The sound of music

So you've decided you want to be an audio engineer. First, double check how serious you are. This is hard work. It requires continuous attention to detail. Much like an umpire you'll find that no-one ever comes and says "awesome sound dude." But anything that seems wrong to anyone will result in them coming to the sound man and complaining. So now you know that you are going to be blamed for everything and, in most cases, poorly paid. Ok, triple check that desire.....

So, how do you know what sounds good? Go listen to real, live, un-amplified music. That will tell you what real instruments sound like. Now go listen to hundreds of hours of well-recorded music. Finally, go find someone to mentor you. A good mentor will yield the best training you can get. Watch and listen to that person. They won't tell you everything they are doing as they are busy doing it. Ask questions.

A good mentor may start by asking you repeatedly what you hear. They aren't deaf. They are looking to see that you are observing which sounds are good and which aren't. They will also want you to start picking out instruments, voices, etc. Hearing them independently of the rest of the sound is going to be essential to making adjustments.

Here are a couple of tips that will help you be a better engineer:

1) Music should consist of the vocals and the band. It should not consist of the vocals............ and the band. It should be a coherent whole.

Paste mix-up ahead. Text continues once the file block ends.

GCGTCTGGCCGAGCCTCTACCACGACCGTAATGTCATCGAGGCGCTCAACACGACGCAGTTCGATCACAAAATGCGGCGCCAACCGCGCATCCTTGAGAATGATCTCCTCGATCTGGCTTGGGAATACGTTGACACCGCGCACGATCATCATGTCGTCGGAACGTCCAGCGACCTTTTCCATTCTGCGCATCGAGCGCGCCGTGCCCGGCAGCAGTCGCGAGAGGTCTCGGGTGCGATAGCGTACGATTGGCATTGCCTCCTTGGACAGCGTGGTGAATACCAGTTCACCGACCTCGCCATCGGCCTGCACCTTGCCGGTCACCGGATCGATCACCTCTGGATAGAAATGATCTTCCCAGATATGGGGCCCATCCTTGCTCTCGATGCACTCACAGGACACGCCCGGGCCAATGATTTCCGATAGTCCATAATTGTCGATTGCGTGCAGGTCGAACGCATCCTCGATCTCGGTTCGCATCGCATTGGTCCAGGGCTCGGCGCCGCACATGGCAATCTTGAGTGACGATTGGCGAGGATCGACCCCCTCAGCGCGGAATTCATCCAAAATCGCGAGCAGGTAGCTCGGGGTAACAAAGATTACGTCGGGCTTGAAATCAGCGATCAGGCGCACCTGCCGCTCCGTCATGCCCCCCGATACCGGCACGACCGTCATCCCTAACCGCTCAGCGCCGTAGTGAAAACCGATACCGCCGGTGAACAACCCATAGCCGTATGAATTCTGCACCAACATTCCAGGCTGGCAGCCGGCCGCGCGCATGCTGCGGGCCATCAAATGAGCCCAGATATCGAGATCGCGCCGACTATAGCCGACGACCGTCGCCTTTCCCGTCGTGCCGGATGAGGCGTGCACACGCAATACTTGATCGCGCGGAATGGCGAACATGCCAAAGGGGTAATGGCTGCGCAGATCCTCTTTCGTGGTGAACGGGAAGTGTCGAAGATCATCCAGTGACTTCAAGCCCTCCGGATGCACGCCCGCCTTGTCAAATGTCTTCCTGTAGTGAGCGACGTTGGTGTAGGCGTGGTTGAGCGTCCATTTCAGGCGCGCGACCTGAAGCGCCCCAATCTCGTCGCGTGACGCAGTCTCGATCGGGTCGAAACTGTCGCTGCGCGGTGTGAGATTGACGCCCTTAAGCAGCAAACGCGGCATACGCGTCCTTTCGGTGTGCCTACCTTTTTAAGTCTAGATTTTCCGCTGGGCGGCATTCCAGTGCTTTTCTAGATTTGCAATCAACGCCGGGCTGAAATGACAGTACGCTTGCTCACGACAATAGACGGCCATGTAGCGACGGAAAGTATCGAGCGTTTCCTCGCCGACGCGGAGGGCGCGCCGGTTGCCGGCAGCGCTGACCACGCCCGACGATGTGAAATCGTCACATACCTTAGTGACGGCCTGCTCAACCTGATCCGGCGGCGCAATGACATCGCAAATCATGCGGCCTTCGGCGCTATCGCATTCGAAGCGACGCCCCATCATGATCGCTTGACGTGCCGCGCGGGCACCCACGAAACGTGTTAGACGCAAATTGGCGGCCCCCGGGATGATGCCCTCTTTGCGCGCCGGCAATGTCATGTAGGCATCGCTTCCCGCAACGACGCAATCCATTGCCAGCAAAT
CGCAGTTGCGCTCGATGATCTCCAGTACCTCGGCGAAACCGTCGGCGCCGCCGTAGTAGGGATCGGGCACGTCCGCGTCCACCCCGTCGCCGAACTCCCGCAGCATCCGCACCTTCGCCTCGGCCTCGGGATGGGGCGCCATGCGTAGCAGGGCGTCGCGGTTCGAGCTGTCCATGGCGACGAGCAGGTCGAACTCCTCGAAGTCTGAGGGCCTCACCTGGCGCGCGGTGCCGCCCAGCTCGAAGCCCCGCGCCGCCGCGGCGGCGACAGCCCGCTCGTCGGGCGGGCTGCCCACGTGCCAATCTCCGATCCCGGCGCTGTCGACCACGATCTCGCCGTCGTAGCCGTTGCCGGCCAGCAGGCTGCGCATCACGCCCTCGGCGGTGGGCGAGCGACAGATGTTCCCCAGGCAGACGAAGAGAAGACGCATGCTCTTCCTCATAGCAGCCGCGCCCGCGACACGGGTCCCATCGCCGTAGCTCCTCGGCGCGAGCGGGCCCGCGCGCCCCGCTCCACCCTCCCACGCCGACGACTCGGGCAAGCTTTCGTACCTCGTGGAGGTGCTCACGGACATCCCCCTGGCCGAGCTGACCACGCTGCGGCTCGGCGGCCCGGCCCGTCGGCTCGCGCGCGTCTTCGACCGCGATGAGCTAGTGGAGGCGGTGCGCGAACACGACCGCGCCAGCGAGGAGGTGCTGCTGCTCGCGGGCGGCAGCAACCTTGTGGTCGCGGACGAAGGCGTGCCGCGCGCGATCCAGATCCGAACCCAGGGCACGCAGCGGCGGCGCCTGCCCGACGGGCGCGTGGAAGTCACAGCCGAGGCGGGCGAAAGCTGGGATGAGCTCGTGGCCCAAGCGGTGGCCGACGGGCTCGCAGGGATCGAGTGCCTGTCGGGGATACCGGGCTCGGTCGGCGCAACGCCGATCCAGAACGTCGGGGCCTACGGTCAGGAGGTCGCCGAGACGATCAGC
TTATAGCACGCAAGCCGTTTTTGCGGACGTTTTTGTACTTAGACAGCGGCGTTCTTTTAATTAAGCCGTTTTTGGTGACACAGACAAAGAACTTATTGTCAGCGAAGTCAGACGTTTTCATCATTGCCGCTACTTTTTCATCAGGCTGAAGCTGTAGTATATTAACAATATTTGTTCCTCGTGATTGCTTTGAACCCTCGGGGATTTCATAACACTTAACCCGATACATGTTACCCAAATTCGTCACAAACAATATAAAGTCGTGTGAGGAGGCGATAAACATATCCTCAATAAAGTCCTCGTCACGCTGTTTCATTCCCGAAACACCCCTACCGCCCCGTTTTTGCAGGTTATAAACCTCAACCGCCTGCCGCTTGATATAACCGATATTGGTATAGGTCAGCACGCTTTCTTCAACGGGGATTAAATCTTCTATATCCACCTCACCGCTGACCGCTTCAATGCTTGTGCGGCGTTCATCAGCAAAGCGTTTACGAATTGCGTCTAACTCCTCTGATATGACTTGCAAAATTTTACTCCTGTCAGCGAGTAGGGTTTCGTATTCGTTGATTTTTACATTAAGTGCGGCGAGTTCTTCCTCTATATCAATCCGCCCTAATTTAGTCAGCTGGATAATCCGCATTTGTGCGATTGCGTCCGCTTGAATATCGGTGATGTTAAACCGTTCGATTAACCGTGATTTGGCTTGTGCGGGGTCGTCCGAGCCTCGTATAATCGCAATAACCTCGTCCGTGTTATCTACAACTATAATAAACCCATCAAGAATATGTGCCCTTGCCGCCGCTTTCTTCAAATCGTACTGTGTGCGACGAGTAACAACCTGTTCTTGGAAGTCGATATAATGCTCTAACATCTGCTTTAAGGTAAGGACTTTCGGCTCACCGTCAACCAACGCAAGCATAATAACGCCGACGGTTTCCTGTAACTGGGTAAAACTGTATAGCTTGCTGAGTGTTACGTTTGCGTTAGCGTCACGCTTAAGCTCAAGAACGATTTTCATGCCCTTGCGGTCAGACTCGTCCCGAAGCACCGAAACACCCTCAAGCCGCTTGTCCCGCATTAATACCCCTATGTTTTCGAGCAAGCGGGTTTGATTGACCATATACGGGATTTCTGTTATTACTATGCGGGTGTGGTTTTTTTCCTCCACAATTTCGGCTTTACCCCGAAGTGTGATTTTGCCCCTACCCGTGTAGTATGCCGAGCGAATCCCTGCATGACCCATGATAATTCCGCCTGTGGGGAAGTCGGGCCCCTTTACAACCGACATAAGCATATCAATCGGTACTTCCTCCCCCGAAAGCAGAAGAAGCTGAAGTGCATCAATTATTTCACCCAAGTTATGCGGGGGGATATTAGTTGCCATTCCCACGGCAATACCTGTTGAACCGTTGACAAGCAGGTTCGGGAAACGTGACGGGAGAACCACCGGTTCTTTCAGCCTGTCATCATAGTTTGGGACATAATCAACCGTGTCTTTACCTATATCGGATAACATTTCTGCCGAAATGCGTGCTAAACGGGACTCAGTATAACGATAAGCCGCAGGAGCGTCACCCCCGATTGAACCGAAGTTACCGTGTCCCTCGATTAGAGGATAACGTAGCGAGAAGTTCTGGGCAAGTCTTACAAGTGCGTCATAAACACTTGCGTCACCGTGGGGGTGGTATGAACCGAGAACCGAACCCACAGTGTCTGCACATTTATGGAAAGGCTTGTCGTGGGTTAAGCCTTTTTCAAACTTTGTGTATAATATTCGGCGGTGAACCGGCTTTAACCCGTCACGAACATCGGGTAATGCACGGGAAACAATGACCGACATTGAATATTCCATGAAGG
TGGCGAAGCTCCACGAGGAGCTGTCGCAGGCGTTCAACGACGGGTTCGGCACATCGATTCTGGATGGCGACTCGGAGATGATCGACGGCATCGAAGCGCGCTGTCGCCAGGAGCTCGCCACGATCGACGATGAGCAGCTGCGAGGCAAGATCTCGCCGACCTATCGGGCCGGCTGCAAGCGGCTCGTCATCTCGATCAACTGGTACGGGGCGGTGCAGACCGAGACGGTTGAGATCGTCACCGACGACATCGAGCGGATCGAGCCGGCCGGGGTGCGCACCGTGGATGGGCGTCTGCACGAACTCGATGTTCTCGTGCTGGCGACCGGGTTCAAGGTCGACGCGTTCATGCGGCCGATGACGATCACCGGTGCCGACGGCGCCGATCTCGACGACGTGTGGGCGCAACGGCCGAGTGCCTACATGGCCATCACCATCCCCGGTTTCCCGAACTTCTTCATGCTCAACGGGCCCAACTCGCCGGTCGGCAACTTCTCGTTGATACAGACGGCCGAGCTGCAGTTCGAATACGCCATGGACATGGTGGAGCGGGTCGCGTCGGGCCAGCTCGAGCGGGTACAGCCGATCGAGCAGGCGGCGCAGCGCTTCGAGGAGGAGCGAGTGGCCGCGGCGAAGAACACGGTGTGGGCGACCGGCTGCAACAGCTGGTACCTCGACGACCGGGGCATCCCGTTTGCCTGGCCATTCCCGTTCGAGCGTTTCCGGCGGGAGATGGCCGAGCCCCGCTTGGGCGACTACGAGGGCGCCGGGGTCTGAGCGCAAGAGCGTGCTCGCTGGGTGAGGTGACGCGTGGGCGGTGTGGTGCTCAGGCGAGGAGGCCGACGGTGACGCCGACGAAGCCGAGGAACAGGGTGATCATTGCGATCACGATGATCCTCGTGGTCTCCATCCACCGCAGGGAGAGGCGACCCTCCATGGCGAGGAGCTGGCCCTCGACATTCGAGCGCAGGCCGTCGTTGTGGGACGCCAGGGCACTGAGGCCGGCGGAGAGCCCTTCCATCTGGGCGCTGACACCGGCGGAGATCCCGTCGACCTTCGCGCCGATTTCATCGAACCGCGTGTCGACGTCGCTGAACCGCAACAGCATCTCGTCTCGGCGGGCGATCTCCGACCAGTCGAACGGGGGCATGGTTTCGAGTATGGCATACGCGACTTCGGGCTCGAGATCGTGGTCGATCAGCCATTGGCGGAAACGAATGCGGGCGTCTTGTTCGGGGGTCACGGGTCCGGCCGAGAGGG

2) Look at each instrument or vocalist. Looking at them will focus your hearing on them. Do this for EVERY instrument or vocalist. 
3) Practice.
4) Try things. 
5) Recognize that since instruments are in different frequency ranges, they can be equally loud in the mix. But, if they are in the same
frequency range you may have to "move them around" to different frequencies or volumes to "duck" under the other voices or instruments.
This takes time and....
6) Practice
7) Get out of the booth and walk around. Most sound booths are in LOUSY locations. It will sound different in the space occupied by the
audience. Go back to the booth and adjust. Go back out and listen. Go back and adjust. Repeat often.
8) Recognize that you'll make mistakes. Outside of the studio that's real life. Most folks won't notice beyond a few seconds.

There's more of course....